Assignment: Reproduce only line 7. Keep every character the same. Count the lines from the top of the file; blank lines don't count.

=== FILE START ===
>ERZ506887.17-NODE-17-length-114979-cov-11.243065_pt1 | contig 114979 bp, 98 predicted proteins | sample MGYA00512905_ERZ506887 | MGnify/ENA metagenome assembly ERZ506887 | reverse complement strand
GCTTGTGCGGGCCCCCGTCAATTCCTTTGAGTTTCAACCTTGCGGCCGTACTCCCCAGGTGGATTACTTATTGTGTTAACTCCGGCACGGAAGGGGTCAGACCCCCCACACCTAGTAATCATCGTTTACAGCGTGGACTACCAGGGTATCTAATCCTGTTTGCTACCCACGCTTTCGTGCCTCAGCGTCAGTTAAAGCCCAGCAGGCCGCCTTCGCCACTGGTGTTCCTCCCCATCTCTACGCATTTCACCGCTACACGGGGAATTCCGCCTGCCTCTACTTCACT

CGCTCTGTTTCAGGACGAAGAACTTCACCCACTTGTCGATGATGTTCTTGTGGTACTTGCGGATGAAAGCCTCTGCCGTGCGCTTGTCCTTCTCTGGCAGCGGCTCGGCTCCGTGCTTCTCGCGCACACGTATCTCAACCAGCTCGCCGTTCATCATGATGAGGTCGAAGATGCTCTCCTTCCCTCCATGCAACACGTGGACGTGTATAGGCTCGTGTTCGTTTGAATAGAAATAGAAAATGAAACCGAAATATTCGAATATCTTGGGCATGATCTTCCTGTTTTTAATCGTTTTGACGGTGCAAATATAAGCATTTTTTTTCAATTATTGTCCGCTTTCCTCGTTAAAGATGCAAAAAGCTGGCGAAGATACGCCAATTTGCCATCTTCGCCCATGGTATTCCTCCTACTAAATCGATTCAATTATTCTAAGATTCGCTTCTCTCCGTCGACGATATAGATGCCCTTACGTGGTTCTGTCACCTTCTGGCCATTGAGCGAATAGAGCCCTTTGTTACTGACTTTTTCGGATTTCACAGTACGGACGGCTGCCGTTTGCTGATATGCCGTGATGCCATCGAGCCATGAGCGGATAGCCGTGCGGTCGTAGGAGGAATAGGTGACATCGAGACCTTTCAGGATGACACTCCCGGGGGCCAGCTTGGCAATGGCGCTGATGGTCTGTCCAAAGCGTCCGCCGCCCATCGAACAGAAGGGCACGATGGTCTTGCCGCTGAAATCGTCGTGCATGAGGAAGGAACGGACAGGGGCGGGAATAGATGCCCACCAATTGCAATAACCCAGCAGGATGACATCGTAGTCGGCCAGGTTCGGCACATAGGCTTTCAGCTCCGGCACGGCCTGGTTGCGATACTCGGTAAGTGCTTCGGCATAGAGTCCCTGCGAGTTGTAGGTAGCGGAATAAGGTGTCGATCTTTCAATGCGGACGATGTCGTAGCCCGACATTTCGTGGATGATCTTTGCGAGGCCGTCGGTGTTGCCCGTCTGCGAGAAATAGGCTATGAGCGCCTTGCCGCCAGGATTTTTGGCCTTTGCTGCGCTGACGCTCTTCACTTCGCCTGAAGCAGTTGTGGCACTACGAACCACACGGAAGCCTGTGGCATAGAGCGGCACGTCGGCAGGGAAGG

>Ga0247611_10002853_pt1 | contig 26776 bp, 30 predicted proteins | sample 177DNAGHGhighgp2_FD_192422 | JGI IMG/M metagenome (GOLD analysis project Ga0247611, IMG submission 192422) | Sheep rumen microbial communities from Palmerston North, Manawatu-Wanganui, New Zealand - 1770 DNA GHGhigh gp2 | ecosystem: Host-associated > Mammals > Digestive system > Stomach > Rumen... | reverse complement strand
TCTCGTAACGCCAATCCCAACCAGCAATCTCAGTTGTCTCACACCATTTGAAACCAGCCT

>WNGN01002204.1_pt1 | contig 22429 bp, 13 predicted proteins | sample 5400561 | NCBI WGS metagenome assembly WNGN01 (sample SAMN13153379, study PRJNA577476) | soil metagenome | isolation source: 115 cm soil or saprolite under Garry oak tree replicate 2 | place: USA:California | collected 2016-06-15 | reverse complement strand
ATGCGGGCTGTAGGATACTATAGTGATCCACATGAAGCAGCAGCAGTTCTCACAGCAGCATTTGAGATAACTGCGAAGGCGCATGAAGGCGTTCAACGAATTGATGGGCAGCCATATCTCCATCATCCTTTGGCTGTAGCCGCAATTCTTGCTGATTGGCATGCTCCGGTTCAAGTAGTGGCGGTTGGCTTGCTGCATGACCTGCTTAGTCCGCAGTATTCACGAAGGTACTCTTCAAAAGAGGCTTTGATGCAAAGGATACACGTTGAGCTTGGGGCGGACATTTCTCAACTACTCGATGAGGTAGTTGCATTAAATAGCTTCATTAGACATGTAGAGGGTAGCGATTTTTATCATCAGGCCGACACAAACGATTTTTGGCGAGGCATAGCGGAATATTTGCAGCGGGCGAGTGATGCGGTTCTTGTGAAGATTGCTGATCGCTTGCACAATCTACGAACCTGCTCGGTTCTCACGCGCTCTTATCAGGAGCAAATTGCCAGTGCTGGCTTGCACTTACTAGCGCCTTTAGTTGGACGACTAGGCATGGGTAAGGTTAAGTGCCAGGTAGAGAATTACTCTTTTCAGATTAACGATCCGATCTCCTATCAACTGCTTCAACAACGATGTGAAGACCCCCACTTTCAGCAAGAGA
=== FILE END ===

ATGCGGGCTGTAGGATACTATAGTGATCCACATGAAGCAGCAGCAGTTCTCACAGCAGCATTTGAGATAACTGCGAAGGCGCATGAAGGCGTTCAACGAATTGATGGGCAGCCATATCTCCATCATCCTTTGGCTGTAGCCGCAATTCTTGCTGATTGGCATGCTCCGGTTCAAGTAGTGGCGGTTGGCTTGCTGCATGACCTGCTTAGTCCGCAGTATTCACGAAGGTACTCTTCAAAAGAGGCTTTGATGCAAAGGATACACGTTGAGCTTGGGGCGGACATTTCTCAACTACTCGATGAGGTAGTTGCATTAAATAGCTTCATTAGACATGTAGAGGGTAGCGATTTTTATCATCAGGCCGACACAAACGATTTTTGGCGAGGCATAGCGGAATATTTGCAGCGGGCGAGTGATGCGGTTCTTGTGAAGATTGCTGATCGCTTGCACAATCTACGAACCTGCTCGGTTCTCACGCGCTCTTATCAGGAGCAAATTGCCAGTGCTGGCTTGCACTTACTAGCGCCTTTAGTTGGACGACTAGGCATGGGTAAGGTTAAGTGCCAGGTAGAGAATTACTCTTTTCAGATTAACGATCCGATCTCCTATCAACTGCTTCAACAACGATGTGAAGACCCCCACTTTCAGCAAGAGA